Josiah from Baltimore writes: I can't wait until the Pats put the Jets down this Sunday so I can stop hearing about Jets this, Rex Ryan that. Really, JW, can you like tell some of your colleagues to cool it on the Jets. It's getting old. It was OK before the season started when we needed some storylines during training camp, but now it's time for REAL football, and there is a lot more going on in the league then the Jets and Rex Ryan's mouth. I think all the AFC North bloggers and fans can agree with me when I say NOBODY CARES OUTSIDE NEW YORK.

Kovacs from Santa Monica, Calif., writes: Brian Daboll is infuriating. I know the guys need to execute, but did it seem like Daboll's game plan was awful in the second half? The Browns had a lot of success attacking the edges with the run and getting some quick hitters in the passing game. Second half was a lot of runs up the middle and deep drops. He's got to adjust better.

Andy from Canada writes: Since when does Cleveland run a pass-first offense? The ratio of pass to run this weekend boggled my mind. This is not Mangini/BD's offense. There is more Mike Holmgren influence here than they let on, and it's not good. Tampa Bay was awful against the run last year and the Browns made them look great. Last year the QB never would have had a shot at throwing that late first-half pick, because they would have ran the ball into field goal range. For the Browns to have a shot at home against Kansas City two ratios have to increase: run to pass and Jerome Harrison to Peyton Hillis.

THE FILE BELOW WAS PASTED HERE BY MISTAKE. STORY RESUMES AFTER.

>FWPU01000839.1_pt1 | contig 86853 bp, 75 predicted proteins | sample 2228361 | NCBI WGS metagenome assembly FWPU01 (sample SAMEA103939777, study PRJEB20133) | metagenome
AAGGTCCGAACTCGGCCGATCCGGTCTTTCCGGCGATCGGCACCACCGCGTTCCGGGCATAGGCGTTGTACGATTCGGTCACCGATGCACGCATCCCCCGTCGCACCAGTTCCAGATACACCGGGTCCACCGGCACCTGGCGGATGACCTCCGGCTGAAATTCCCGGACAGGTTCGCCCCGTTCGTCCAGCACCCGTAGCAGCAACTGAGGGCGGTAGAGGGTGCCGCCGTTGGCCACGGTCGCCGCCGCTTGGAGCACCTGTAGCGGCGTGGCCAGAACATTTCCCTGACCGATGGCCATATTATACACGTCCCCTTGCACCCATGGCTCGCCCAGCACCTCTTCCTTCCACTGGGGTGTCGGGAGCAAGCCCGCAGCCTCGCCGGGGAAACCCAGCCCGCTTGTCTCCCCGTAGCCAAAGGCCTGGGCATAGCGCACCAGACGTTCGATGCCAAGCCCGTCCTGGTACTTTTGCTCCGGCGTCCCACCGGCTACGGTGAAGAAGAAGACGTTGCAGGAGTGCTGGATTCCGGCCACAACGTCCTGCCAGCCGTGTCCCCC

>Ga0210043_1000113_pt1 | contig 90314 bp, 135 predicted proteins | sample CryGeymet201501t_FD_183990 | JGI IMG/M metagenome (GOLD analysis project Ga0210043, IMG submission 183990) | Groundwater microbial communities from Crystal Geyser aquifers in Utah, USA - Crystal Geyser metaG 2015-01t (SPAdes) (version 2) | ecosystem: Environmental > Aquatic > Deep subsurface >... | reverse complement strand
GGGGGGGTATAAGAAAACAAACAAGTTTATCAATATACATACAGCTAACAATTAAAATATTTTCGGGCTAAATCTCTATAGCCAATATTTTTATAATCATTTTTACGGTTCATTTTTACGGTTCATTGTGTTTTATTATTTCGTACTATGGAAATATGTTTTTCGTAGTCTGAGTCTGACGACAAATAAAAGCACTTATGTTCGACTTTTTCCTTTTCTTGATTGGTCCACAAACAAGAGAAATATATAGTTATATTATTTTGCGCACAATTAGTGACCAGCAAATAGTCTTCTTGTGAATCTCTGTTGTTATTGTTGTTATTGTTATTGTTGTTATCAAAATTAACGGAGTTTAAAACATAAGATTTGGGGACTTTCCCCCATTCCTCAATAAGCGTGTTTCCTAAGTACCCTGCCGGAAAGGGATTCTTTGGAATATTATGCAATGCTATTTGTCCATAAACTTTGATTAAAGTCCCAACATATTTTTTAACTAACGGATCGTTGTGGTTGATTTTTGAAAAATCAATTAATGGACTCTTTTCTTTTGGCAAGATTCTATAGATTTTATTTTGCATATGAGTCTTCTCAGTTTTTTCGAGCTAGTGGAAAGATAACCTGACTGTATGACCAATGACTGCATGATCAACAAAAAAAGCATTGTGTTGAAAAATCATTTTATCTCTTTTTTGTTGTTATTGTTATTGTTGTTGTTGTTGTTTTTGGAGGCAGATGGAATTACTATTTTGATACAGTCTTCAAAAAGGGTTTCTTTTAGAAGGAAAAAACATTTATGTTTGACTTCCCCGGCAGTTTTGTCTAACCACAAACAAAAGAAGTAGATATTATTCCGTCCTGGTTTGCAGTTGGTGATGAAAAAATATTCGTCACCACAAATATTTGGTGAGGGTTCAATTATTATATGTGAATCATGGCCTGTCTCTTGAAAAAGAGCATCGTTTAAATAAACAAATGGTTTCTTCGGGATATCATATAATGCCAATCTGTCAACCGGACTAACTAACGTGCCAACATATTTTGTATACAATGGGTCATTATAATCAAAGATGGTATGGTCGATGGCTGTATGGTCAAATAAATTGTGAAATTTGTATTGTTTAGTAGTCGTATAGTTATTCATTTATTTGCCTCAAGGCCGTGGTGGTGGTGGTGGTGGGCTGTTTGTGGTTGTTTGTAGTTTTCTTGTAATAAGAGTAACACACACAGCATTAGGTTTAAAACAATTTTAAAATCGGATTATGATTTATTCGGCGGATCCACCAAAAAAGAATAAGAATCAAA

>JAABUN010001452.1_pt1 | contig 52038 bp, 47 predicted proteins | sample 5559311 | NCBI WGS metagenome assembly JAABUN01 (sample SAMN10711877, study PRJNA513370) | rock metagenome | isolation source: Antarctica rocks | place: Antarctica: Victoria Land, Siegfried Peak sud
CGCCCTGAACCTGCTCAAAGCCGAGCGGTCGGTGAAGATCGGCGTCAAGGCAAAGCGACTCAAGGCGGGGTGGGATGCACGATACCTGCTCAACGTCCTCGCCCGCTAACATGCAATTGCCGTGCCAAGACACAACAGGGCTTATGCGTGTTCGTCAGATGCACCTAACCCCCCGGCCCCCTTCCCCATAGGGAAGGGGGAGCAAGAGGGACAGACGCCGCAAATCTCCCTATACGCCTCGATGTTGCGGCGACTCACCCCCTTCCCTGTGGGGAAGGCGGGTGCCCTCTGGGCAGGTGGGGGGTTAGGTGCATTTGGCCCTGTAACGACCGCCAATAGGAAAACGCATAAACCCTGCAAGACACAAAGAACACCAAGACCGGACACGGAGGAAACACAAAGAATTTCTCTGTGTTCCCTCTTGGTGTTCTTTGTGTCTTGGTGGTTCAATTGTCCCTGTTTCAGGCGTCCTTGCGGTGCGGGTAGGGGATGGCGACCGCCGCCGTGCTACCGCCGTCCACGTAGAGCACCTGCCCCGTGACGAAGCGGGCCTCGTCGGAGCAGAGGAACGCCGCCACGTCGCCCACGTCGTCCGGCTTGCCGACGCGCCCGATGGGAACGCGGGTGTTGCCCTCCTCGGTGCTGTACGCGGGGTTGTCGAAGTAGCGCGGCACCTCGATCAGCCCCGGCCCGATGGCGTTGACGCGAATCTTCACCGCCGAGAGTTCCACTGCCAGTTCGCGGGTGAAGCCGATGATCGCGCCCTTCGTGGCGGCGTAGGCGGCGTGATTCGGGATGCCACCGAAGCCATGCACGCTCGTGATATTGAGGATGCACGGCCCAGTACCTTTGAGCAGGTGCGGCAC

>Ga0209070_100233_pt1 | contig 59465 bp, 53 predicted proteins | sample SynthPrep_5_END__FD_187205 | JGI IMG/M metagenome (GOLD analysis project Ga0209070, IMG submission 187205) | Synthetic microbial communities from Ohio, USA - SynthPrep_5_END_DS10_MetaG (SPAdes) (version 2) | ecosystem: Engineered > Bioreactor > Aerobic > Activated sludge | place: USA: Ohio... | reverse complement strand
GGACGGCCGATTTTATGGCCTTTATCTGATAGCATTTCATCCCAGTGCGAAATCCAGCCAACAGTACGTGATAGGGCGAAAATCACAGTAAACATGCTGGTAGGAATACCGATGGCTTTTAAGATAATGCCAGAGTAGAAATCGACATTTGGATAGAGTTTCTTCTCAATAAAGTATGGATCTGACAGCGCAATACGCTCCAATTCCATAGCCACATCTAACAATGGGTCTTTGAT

AFC North Homer of the Week

(Editor's note: I knew our community wouldn't fail me this week.)

1977BROWNS writes: How about this Walker: Take your Ravens and Bengals and stay on that bandwagon. I don't want to hear or see you…backing the Browns after they go 5-3 or better halfway through the season. We have a tough schedule but we will make the best of it. I believe in the Browns making the playoffs and I know you think that they will finish dead last in the AFC North this season. Take the past and all the stats which don't amount to a hill of beans. Holmgren and Jake will get this ship righted and look out. You and a lot more people may be eating their words in just a few weeks. Go Browns. As a writer I know you have to be the bad guy in this division, but the underdog will upset your predictions this year. The Browns and Steelers will finish first and second in the AFC North this season. If I am wrong then I will…take it like a real loyal fan. If I'm right, then I expect the same from you as a writer.